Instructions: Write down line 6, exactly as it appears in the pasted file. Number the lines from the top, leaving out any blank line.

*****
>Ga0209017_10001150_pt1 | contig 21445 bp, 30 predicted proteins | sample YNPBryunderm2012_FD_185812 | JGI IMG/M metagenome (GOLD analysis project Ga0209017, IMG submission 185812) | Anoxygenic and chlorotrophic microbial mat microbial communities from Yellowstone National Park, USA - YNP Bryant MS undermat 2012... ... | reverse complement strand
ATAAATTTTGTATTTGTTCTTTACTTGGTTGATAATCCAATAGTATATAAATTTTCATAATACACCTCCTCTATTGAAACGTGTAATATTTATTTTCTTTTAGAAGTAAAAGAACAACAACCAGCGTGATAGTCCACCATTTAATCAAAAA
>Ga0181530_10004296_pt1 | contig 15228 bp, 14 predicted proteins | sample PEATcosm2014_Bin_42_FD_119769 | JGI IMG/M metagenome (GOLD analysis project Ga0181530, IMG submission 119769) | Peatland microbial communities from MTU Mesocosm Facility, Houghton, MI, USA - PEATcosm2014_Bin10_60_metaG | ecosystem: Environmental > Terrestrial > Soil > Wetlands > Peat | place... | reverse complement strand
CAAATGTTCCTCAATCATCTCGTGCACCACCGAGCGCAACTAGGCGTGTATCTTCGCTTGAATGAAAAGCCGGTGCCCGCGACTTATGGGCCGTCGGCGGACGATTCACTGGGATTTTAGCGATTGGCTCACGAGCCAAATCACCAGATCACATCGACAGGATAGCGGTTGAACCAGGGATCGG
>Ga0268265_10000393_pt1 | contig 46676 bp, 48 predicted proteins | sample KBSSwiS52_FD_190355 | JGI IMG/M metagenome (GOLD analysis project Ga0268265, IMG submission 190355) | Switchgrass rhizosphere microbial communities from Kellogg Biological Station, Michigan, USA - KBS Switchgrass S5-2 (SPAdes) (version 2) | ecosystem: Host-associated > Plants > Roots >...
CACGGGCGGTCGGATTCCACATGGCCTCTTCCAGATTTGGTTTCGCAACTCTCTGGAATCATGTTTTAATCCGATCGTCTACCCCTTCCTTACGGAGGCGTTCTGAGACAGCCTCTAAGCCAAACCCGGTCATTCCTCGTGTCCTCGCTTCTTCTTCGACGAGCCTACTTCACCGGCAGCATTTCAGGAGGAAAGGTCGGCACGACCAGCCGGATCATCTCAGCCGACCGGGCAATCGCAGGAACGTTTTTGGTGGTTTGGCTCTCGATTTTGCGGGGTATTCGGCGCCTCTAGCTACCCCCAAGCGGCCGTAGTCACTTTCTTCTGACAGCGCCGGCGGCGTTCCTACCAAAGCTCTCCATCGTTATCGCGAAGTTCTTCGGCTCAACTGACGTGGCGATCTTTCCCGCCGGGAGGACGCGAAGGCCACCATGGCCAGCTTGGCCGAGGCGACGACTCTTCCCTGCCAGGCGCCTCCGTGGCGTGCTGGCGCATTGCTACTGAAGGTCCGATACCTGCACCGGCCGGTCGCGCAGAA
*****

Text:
CACGGGCGGTCGGATTCCACATGGCCTCTTCCAGATTTGGTTTCGCAACTCTCTGGAATCATGTTTTAATCCGATCGTCTACCCCTTCCTTACGGAGGCGTTCTGAGACAGCCTCTAAGCCAAACCCGGTCATTCCTCGTGTCCTCGCTTCTTCTTCGACGAGCCTACTTCACCGGCAGCATTTCAGGAGGAAAGGTCGGCACGACCAGCCGGATCATCTCAGCCGACCGGGCAATCGCAGGAACGTTTTTGGTGGTTTGGCTCTCGATTTTGCGGGGTATTCGGCGCCTCTAGCTACCCCCAAGCGGCCGTAGTCACTTTCTTCTGACAGCGCCGGCGGCGTTCCTACCAAAGCTCTCCATCGTTATCGCGAAGTTCTTCGGCTCAACTGACGTGGCGATCTTTCCCGCCGGGAGGACGCGAAGGCCACCATGGCCAGCTTGGCCGAGGCGACGACTCTTCCCTGCCAGGCGCCTCCGTGGCGTGCTGGCGCATTGCTACTGAAGGTCCGATACCTGCACCGGCCGGTCGCGCAGAA